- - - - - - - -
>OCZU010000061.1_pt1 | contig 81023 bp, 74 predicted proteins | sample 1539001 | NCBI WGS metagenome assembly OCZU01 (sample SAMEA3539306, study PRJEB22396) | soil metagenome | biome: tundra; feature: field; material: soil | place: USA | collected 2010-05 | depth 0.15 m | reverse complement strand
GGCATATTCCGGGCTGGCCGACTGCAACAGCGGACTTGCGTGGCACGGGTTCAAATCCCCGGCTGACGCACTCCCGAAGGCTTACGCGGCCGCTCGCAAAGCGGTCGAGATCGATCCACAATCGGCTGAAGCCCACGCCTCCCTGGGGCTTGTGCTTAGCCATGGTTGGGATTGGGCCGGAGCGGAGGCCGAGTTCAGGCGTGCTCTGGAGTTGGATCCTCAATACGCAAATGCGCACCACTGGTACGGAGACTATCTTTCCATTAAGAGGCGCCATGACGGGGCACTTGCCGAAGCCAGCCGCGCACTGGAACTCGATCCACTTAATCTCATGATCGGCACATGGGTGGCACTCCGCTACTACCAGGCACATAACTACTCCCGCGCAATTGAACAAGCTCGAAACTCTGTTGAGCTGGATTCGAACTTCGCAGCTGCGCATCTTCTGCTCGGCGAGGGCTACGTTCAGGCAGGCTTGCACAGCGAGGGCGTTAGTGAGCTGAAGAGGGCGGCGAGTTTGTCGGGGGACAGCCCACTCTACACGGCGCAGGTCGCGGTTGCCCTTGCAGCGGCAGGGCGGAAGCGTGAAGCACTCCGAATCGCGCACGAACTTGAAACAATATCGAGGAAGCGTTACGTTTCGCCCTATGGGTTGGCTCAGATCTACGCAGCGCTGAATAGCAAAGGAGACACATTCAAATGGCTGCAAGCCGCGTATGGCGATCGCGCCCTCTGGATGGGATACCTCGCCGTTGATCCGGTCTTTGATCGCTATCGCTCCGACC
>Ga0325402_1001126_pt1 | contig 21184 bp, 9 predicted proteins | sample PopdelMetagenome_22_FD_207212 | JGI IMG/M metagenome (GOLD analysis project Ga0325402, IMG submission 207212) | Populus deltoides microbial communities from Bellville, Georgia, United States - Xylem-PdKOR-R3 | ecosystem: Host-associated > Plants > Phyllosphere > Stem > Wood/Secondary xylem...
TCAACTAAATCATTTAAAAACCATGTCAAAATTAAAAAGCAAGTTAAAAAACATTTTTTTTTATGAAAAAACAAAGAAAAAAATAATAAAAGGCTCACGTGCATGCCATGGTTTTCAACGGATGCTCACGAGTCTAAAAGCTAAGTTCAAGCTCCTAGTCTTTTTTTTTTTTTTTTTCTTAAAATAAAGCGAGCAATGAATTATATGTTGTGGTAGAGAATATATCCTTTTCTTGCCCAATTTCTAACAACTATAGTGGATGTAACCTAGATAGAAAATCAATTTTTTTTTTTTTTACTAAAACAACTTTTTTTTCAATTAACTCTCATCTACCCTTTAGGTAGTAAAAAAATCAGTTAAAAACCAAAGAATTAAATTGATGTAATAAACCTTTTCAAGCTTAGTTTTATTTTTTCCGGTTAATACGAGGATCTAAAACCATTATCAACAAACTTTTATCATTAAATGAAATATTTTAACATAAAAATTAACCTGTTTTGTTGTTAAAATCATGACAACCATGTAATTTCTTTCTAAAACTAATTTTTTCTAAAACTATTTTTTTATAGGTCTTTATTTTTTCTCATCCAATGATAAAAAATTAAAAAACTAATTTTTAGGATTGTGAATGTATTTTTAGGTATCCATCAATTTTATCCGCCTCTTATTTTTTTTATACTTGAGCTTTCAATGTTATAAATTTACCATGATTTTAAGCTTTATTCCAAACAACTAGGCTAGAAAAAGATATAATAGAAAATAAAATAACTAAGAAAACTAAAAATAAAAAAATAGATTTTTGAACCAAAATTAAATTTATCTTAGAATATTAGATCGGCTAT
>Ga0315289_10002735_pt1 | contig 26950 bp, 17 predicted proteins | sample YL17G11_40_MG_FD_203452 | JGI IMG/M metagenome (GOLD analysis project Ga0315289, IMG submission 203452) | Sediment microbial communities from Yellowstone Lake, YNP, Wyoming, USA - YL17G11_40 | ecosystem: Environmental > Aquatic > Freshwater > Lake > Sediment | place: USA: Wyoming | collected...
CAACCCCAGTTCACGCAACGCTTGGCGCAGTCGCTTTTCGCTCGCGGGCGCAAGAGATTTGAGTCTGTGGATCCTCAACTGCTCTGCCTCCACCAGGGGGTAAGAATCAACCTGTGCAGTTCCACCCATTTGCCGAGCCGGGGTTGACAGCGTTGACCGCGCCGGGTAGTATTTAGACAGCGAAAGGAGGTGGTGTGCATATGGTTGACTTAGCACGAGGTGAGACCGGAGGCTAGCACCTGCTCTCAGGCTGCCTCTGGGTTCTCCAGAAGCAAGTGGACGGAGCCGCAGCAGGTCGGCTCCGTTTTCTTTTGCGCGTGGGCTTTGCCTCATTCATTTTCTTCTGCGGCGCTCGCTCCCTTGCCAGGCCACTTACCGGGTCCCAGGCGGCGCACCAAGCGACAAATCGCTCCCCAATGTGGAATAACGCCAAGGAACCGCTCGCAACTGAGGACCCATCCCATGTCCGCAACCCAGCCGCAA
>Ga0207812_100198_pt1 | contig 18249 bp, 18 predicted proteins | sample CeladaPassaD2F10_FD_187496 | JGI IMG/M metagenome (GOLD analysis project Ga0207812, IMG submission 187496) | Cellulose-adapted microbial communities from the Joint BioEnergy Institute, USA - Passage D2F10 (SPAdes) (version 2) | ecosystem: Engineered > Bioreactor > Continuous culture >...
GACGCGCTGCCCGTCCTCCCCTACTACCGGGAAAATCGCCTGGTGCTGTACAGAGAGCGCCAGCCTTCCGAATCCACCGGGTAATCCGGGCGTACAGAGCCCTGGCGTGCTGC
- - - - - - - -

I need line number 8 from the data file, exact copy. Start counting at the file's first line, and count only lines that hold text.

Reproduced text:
GACGCGCTGCCCGTCCTCCCCTACTACCGGGAAAATCGCCTGGTGCTGTACAGAGAGCGCCAGCCTTCCGAATCCACCGGGTAATCCGGGCGTACAGAGCCCTGGCGTGCTGC